Chapter 4 Public Order Policing
London Metropolitan PD Why was it formed? • Riots were very common response by the working class to repression, and thus a formal police force would help maintain public order • Peel was sharp in how the police were organized, dressed, and conducted their work • Distinct from military • Police chose public support over employing overwhelming force as a means of crowd control • “Policing by consent”
U.S. Police Departments • Unlike London PD in many ways Race riots: • Between 1900 and 1960s PC-R declined. Police rioted with protesters, or did nothing • Many riots were precipitated by police activity • Police not necessarily underlying cause; many cities that had race riots had PDs with different operational styles, yet similar underlying socioeconomic conditions
The 1960s A contentious time • Black militarization movement • Anti-war movement • Civil rights movement Protests became very commonplace during this time, especially on college campuses How were protestors treated by police?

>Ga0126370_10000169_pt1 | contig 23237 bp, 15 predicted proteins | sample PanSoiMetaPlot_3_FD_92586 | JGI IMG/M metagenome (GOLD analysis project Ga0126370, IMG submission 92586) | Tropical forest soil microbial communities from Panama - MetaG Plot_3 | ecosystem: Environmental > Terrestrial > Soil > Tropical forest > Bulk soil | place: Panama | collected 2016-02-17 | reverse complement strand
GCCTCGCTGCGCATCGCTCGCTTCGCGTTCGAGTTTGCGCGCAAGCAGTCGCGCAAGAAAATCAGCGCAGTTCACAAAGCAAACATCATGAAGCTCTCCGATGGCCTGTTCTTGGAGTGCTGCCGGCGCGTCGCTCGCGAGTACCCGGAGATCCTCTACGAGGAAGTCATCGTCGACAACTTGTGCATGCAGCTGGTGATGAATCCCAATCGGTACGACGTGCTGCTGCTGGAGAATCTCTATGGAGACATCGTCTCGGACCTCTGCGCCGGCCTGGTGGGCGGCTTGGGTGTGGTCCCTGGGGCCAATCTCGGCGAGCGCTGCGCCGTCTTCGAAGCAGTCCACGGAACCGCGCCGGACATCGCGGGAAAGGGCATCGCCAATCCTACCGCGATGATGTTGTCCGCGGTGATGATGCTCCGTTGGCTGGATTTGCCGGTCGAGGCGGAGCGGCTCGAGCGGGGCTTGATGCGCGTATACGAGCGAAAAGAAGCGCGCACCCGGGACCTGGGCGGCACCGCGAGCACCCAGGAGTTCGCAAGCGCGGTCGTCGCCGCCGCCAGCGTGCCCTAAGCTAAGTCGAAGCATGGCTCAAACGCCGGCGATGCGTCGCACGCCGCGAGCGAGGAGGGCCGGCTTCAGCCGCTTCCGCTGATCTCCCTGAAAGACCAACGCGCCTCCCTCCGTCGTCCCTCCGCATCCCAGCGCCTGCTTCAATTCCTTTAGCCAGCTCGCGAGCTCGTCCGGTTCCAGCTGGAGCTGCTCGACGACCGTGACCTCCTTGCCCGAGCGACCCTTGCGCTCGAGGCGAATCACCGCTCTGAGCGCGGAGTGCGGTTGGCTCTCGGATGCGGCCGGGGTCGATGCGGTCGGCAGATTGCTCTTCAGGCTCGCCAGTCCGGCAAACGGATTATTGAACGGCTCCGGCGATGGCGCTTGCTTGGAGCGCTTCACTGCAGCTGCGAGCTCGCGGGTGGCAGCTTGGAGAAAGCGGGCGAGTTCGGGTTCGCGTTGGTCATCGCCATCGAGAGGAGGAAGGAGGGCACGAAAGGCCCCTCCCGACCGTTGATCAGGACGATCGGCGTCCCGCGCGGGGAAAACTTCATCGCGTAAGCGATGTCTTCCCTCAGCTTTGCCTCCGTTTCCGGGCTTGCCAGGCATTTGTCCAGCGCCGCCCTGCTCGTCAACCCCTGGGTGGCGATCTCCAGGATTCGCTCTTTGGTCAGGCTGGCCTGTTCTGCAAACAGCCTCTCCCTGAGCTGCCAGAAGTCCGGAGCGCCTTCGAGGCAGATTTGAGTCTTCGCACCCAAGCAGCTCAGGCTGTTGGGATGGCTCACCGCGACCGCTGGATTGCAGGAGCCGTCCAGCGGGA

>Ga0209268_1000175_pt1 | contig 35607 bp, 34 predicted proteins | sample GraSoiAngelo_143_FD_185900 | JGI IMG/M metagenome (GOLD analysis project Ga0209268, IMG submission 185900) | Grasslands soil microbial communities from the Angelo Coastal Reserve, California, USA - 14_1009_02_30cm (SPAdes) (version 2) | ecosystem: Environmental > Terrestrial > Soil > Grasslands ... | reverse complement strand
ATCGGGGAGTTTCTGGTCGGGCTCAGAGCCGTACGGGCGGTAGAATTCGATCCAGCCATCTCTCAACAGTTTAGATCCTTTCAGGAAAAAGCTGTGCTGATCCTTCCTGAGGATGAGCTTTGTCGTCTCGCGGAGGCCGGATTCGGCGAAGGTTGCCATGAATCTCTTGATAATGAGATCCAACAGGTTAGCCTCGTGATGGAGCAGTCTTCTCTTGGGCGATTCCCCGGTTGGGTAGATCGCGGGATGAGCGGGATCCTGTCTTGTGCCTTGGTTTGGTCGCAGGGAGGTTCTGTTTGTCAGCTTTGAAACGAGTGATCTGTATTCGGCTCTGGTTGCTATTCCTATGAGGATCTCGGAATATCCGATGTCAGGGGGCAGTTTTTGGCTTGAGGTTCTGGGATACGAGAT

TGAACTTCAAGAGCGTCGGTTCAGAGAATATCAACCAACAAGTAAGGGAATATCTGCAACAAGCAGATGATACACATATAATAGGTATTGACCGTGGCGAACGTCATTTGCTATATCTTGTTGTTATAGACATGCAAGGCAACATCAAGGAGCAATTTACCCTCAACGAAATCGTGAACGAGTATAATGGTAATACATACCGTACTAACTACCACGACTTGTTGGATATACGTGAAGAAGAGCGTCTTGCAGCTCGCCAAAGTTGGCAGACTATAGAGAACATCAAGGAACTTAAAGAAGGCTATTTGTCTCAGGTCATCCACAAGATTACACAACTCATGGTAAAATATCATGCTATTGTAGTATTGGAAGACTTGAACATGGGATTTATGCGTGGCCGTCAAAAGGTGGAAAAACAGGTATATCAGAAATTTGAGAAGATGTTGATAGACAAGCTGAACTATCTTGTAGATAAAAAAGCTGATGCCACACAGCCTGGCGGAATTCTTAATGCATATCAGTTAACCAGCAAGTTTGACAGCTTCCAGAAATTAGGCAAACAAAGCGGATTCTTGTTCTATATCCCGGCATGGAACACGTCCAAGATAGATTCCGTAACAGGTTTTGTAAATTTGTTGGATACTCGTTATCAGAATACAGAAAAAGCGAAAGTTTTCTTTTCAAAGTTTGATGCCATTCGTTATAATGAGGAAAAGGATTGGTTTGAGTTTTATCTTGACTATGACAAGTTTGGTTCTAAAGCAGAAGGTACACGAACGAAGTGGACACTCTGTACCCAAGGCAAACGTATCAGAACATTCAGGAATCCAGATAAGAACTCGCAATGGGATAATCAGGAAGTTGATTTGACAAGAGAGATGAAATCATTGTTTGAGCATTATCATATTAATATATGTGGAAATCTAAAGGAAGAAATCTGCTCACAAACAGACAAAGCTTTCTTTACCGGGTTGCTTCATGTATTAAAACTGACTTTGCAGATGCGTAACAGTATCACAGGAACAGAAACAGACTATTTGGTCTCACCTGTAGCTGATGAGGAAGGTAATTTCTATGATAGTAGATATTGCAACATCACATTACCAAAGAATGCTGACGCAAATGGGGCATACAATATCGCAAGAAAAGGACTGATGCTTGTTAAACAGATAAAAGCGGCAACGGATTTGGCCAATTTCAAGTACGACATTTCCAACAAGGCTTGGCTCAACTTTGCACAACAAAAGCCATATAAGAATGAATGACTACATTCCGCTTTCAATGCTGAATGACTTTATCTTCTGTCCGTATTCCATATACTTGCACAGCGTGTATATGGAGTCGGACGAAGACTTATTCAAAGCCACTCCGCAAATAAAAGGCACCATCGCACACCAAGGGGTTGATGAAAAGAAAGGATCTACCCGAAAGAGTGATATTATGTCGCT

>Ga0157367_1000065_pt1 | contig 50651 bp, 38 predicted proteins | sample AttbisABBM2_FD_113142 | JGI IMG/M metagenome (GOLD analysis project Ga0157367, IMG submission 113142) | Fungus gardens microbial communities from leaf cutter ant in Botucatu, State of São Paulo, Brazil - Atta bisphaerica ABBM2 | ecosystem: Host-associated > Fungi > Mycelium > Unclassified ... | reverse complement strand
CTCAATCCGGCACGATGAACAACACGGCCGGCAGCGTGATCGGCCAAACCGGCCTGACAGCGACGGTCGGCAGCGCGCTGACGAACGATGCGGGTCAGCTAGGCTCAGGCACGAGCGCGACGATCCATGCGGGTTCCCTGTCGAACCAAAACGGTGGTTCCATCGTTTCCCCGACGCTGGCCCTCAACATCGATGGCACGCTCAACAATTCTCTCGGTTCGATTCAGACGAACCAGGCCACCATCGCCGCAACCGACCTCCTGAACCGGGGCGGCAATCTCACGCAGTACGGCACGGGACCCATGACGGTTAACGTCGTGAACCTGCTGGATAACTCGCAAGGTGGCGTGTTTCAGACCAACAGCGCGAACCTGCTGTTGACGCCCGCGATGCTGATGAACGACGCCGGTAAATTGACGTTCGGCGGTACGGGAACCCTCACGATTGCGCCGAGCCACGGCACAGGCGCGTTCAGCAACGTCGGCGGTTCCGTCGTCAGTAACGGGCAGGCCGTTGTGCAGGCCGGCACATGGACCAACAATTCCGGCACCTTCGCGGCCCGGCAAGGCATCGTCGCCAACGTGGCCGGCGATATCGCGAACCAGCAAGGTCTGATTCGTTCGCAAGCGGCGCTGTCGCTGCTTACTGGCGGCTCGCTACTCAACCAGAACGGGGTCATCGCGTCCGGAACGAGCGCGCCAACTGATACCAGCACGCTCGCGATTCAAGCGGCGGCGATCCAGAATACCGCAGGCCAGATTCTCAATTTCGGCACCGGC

Police “Riots” Police often behaved poorly when dispersing crowds of protestors in their attempt to maintain public order • 1968 Democratic convention in Chicago • 1968 Columbia university (NY) protest • 1967 antiwar protest in LA Often said police “ran wild” during these times
Why do these happen? One explanation: protest situations are tense and fast-breaking, which explains why police “run wild”; it’s impossible to control police in these situations Do you buy this? • Plenty of examples where police displayed a much more measured response to protests • London PD’s handling of protests in 1960s
So why do police “riots” happen? • Riots exacerbate the police culture • You have a large number of people defying a large group of police, and the street cop mentality can take over, leading to violence • Bad policy, insufficient training, and a lack of preparedness can also contribute • Example: 1989 ACT-UP demonstration in San Fran • Protests are often political in nature
Lesson How police should respond to public disorder in a democratic society is unclear • We’d like a professional and measured police response, but police can easily over- or under- react to public disorder